Tell us about your work / research. What kinds of things do you do?
I write for IEEE Earthzine, an online publication sponsored by NASA and the Oceanic Engineering Society (OES). My beat is all things ocean-related -- from earth observing satellites monitoring ocean winds to explorations of the diverse coastal regions in the Pacific Northwest. In 2015, thanks to support from NASA’s Applied Sciences Program and OES, I helped the publication establish a writing fellowship to build capacity among students and early career science professionals interested in Earth observation and scientific communication. This summer, we are running our third fellowship and look forward to more! My writing can also be found in IEEE Earthzine, The Atlantic, Portland Monthly, and OES Beacon.
What sparked your initial interest in your career?
Science and technology are rich areas for exploration -- it is impossible to run out of material about which to write, and the challenges of translating complex concepts keep me on my toes every day. Writing is a vehicle for learning, for staying curious about the world around me. Storytelling requires in-depth research, thoughtful study, and creative thinking. I find the immersive process of constructing a story deeply satisfying because I end (almost) every article knowing just a little bit more about the subject and my own craft.
Who influenced you or encouraged you the most?
I've been fortunate to have wonderful mentors and teachers. At Portland State, Cindy Lou Coleman was a gifted professor and role model -- her work examining media framing, science, and Native American perspectives continues to make me think about the way I write about people and science. And, I'm grateful to have had Paul Collins (also at Portland State) as a teacher and thesis advisor; he encouraged me to try science writing, which opened up all of these doors for me personally and professionally. Lastly, my husband is a true partner who supports all my efforts with grace and tenderness.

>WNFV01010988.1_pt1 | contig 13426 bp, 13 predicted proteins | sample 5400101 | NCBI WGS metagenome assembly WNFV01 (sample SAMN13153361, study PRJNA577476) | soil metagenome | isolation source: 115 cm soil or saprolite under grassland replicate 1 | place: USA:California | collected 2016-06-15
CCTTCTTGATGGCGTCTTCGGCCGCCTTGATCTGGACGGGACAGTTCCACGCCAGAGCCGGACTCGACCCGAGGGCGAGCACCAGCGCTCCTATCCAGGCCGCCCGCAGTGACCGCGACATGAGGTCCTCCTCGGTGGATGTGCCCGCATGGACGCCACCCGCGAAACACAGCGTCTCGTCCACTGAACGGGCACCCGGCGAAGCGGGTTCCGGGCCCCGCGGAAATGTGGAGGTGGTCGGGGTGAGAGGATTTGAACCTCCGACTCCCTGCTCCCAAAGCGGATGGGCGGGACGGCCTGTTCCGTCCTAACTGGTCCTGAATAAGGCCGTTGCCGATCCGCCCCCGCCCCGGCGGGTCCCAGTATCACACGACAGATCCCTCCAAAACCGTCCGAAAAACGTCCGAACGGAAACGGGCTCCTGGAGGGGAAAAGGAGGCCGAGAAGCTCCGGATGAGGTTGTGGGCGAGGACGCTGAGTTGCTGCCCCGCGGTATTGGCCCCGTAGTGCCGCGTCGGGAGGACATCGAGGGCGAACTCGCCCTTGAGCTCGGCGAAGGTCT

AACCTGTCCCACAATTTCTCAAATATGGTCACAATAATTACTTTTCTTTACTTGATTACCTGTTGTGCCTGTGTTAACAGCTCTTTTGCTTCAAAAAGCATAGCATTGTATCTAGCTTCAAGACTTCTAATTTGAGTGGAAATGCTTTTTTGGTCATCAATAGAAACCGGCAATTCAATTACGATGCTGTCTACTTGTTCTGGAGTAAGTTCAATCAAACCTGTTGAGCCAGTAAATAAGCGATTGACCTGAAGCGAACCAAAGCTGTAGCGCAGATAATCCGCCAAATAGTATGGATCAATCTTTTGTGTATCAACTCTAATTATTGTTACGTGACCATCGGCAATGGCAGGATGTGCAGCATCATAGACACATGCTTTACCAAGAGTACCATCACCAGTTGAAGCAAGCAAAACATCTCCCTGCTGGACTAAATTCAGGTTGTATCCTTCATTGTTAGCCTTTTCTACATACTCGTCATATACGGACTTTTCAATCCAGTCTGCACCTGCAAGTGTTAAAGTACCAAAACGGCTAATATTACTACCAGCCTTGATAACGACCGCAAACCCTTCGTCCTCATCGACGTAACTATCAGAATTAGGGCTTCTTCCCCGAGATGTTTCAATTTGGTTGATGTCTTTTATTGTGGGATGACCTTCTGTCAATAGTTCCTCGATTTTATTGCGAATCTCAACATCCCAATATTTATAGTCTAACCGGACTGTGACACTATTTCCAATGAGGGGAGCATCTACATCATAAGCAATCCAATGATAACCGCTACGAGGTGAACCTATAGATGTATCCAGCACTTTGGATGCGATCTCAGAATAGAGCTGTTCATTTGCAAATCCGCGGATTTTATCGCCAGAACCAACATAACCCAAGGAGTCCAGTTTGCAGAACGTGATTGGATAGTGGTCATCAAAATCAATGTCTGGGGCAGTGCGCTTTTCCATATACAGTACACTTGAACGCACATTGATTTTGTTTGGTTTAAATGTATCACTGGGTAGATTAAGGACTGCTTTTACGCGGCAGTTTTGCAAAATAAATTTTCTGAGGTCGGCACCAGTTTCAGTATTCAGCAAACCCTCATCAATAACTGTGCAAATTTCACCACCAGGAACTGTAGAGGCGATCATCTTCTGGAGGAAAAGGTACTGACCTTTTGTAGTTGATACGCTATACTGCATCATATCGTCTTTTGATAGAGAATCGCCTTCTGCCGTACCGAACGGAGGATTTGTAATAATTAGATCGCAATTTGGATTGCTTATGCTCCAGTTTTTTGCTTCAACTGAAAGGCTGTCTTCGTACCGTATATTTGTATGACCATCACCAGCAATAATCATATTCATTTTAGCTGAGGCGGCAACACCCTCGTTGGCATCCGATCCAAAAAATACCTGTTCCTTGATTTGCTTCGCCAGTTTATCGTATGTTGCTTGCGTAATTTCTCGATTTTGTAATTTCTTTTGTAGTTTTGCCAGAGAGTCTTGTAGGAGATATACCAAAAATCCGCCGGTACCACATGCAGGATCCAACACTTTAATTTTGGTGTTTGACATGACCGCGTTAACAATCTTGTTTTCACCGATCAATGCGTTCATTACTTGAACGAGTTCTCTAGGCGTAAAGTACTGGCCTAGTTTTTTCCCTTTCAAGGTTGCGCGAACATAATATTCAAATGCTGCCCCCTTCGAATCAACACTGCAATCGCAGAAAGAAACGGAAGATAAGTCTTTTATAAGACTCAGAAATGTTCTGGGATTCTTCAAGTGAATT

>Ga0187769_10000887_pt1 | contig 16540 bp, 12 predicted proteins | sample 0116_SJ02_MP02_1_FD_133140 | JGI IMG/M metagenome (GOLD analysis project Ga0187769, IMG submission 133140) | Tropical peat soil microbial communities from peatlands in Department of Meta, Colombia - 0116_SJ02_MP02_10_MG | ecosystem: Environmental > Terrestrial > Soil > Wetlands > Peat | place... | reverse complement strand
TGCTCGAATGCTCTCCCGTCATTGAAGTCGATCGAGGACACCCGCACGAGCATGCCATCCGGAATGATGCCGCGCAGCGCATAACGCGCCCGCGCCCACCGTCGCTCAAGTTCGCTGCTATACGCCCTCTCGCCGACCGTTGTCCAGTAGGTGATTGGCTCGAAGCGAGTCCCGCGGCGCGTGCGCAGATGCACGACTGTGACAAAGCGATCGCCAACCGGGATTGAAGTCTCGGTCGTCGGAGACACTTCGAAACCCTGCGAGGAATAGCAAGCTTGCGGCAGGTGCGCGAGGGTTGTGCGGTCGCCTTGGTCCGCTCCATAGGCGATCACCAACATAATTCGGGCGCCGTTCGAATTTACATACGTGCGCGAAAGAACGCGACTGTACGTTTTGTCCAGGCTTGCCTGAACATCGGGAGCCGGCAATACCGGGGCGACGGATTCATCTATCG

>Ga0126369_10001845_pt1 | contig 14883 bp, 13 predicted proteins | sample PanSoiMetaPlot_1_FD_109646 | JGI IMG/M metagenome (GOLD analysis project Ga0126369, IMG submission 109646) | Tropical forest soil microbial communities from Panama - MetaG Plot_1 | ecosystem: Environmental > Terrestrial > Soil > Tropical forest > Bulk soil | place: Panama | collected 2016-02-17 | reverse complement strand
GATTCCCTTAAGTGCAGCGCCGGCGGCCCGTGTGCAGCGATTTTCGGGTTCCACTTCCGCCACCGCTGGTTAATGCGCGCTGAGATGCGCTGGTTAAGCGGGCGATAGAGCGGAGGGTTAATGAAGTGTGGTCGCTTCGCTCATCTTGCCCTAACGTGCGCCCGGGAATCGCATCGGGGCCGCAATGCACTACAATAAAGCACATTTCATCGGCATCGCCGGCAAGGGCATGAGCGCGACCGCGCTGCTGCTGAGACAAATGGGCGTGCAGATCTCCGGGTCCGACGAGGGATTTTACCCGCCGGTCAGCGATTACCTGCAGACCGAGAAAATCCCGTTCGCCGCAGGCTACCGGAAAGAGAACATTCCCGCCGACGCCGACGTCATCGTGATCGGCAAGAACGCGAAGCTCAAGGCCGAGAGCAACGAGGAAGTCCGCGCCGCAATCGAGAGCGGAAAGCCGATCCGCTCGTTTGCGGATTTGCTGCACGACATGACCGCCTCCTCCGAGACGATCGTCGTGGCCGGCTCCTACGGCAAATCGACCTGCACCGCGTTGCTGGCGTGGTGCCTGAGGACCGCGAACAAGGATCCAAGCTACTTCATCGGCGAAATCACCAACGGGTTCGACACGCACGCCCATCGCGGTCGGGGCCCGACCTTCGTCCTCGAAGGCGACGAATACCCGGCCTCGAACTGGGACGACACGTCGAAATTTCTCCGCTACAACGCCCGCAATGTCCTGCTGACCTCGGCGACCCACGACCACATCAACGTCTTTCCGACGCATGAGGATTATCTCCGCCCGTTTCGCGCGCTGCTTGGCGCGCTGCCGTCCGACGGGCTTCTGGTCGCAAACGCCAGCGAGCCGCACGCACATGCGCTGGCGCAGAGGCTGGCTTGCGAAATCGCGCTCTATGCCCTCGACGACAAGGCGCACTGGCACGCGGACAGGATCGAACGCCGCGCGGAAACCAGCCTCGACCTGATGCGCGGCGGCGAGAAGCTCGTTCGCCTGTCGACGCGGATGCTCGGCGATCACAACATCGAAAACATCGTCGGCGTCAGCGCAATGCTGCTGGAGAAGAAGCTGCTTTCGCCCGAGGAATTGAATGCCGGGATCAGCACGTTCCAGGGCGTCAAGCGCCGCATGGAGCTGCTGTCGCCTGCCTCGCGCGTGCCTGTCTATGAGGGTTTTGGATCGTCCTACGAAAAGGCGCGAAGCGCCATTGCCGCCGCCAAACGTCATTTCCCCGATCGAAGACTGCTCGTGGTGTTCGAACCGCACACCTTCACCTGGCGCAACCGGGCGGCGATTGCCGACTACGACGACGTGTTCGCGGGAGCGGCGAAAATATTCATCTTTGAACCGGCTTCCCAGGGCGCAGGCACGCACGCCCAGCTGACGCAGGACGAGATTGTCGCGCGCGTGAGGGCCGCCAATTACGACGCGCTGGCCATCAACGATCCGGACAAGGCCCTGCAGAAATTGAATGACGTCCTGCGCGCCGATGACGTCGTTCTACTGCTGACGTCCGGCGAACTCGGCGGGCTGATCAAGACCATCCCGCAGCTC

What element of your work / study do you think is the most fascinating?
Meeting so many brilliant people who are working to build technologies or unearth the answers to questions about the Earth and life in this universe is a pretty good thing to wake up to each day.
What other jobs led you to your current career?
I've taken a rather circuitous route from the restaurant world in my hometown of Philly to my life today as a science writer in the Pacific Northwest. Perhaps the only constant is this: whatever I did, I worked hard and took advantage of all the opportunities that these labors provided. From traveling to Italy to learn about food and wine to taking honors courses at college and earning a full-ride scholarship for part of my undergraduate and all of my graduate schooling.
What are your degrees and certifications?
Bachelor of Science in Communications Studies -- Portland State University 2014; Master of Fine Arts in Creative Writing -- Portland State University 2016
What are your hobbies?
When I'm not writing or teaching, I can be found exploring the Oregon coast, camping around Mt. Hood, cooking elaborate meals with my husband David, or knitting on my porch with my black lab, Gus.
What advice would you give to someone who wants to have a career like yours?
Take risks and big leaps. I was so afraid when I returned to college after 20 years. When I think back on the last eight years, it felt like there was something huge and insurmountable at each turn, but I went for it anyway. I applied for so many scholarships and opportunities that didn't pan out. There were gut-wrenching disappointments, but I didn't give up and amazing new paths emerged. I graduated with honors and landed a NASA fellowship that turned into a great job. And now, I'm in the Corps of Exploration helping others explore the ocean. What could be cooler than that?
How did you get involved with the Nautilus Exploration Program? How did you get on the ship?
I learned of the science communication fellowship while searching for artist residencies connected to science. As both a science writer focused on oceans and an educator, this fellowship was a perfect fit.